Like Le Carré's novels, The Pigeon Tunnel features far more men than women, though the occasional memorable woman makes it through, like Yvonne, the original for Tessa in The Constant Gardener. Someone I'd like to have read about more is his younger half sister Charlotte Cornwell, who inspired Charlie in The Little Drummer Girl and who, since she's an actress, he wanted to play the character in the movie version, which didn't happen. (Not a fan of Diane Keaton he.) Unfortunately with the exception of saying this about Charlie, he doesn't talk about her, or his other siblings really, other than saying his brother Tony was basically his only source of affection in his childhood (Ronnie and Olive weren't). Various ladies with the designation "my wife" are spotted at the edges of these stories, but as I said, for the most part, Le Carré manages to remain deepy private in this collection, taking the not unreasonable position that describing all these other people is where his and the readers' interests allign.

All in all: highly readable, and no, you don't have to be into his novels to enjoy it.
selenak: (M)
Which Amazon Video put up as soon as it had finished its run on the BBC, so I marathoned it. Starring Tom Hiddleston, Hugh Laurie and Olivia Coleman, it's a sleek adaption-plus-update of John Le Carré's novel of the same name. I really enjoye watching, nitpicks aside, but I also groaned when reading there may be a second season and said "please don't" immediately, because if there is, it will make the Broadchurch mistake of adding something to a perfectly self contained miniseries just because it was successful, not because the story needs it.

On to the miniseries that needs no second season, with spoilers:

Read more... )
selenak: (Carl Denham by grayrace)
It occurs to me that both in my tv and book reviews, I used the term "Le Carré-style" pretty often, so, for those of you vaguely or not at all familiar with the gentleman (and his books) in question: the New York Times, apropos the publication of his latest novel, put up very good interview plus portrait. Choice quotes: “I know about interrogation,” he said, alluding to his days as a British spy in the 1950s. “I’ve done interrogations, and I can tell you this: By extracting information under torture, you make a fool of yourself. You obtain information that isn’t true. And: “If I’m angry at America, I’m angry as a disenchanted romantic,” he said. Which I think is a pretty common European phenomenon. When [ profile] artaxastra asked me about the enthusiastic Obama reception in Berlin, I replied that it struck as less being about Obama himself - who at this point has no acts affecting the rest of the world either to praise or resent - than a desperate wish to fall in love with America again. Over here, we grow up with American movies, American tv and American music. Of course we romantisize the country. Or demonize it, as the case may be, absolutely, but I think most of us start out with the romantisizing and falling in love part, and in addition to horror evoked by the policies of the Bush administration summed up with the name "Abu Ghraib", there is your everyday divorced couple type of bile and bitterness.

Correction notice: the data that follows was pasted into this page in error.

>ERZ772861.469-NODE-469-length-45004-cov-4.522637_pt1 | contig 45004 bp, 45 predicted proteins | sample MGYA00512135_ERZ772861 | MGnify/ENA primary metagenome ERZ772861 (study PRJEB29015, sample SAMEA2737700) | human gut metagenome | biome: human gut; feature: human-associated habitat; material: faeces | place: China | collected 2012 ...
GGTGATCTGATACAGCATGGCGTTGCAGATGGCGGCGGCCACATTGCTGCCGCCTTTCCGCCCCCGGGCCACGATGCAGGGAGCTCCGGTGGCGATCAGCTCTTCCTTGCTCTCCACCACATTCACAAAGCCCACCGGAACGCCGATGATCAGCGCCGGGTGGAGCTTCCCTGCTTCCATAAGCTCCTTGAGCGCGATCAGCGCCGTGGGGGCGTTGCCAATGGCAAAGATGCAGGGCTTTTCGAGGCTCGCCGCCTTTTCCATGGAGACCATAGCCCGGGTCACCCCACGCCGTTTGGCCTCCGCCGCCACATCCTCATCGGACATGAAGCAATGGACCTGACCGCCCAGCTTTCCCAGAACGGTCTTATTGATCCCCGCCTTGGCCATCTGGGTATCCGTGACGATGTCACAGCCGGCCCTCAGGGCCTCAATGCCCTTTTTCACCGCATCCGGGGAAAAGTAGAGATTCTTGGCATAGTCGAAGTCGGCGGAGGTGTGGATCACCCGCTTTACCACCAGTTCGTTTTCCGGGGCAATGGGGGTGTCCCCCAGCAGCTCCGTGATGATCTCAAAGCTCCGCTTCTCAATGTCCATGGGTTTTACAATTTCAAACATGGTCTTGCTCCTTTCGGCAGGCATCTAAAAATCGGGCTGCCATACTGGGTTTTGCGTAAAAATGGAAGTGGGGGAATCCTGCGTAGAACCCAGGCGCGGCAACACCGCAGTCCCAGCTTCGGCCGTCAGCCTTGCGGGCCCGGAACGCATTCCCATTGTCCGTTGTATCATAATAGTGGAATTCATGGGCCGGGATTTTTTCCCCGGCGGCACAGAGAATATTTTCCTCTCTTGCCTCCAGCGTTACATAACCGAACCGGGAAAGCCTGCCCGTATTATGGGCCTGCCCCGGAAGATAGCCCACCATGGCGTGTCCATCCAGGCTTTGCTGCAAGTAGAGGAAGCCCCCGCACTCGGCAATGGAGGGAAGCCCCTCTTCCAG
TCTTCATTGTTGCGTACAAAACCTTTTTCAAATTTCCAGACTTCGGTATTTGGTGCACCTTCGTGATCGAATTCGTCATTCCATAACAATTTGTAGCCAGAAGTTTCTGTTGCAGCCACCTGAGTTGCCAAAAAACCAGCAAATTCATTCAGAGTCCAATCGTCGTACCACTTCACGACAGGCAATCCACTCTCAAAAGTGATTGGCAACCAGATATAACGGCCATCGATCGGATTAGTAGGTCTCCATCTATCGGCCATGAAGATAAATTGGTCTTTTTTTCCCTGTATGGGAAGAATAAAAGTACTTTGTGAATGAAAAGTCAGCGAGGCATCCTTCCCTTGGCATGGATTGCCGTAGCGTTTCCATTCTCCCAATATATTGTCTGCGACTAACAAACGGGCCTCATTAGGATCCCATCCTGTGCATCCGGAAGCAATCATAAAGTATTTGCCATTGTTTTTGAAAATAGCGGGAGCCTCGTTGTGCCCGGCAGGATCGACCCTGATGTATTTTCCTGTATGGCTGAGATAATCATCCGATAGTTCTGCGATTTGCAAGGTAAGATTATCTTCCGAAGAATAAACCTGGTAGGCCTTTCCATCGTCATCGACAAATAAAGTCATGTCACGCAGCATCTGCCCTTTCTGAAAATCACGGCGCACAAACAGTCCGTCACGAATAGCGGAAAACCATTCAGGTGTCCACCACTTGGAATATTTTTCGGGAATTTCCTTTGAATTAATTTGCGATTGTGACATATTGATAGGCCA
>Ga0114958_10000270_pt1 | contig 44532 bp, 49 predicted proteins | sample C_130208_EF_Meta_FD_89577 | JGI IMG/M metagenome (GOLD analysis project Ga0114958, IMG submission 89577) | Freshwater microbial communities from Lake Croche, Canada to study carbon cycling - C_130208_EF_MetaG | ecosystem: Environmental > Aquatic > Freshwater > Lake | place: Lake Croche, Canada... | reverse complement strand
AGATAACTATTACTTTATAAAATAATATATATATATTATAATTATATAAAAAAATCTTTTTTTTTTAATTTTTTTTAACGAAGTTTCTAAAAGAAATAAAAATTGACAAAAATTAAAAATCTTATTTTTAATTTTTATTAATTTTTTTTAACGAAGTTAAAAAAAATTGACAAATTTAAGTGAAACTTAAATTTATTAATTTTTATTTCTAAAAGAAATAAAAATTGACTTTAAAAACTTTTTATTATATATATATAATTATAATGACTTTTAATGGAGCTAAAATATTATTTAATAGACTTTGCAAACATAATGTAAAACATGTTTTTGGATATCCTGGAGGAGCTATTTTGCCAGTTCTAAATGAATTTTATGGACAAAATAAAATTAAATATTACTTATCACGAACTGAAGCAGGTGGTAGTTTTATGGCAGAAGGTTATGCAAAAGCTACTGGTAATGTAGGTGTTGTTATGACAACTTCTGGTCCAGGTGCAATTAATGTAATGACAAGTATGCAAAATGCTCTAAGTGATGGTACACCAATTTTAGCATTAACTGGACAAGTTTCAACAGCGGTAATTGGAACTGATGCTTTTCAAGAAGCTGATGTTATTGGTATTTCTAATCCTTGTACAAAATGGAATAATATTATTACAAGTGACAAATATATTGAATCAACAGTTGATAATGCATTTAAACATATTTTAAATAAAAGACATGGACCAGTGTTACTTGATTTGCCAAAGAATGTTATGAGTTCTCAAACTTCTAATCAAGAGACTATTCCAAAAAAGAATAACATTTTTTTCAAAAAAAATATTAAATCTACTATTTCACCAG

On to something from the past, decades ago, and as it happens the result of Europeans being in the US. On the road last week I aquired a reasonably cheap collection of Bela Lugosi and Boris Karloff films on dvd. I have a huge soft spot for the old Universal horror films of the 30s and 40s; so much so that, for example, I never watched any of the Mummy remakes because I'm that attached to the Boris Karloff original. One of my favourite films from that era is The Black Cat, the first one the two horror icons of the day, Lugosi and Karloff, did together. It has absolutely nothing to do with the Poe short story it takes its name from. (To justify the title, there are a very few pointless scenes of one of the characters showing a cat phobia.) Which is true for all the films using Poe titles Universal made. The story director Edgar Ulmer and his fellow scriptwriter came up with is what we'd call today the good crack, and firmly set in the then present day. I strongly suspect Stephen Sondheim of being a fan, because the plot resembles Sweeney Todd in not a few points: Vitus Werdegast (Lugosi) having been imprisoned for fifteen years and having lost his wife and daughter to the man responsible, Hjalmar Poelzig (Karloff), for one, Poelzig having married the lookalike daughter after having ravaged the wife in another, and then there's the way in which Werdegast takes revenge. On the other hand, the film, quite un-Sweeney-Todd-like, sets the precedents the Rocky Horror Picture Show later would parody: clueless American couple stumbles into villain's lair (tm). Ulmer, who was Austrian, has some fun with that, but he also pokes fun at the European side of things, via the Ungarian policemen who instead of picking up on the distress and emergency situation of the Americans just pimp their respective hometowns as the only destinations worth visiting.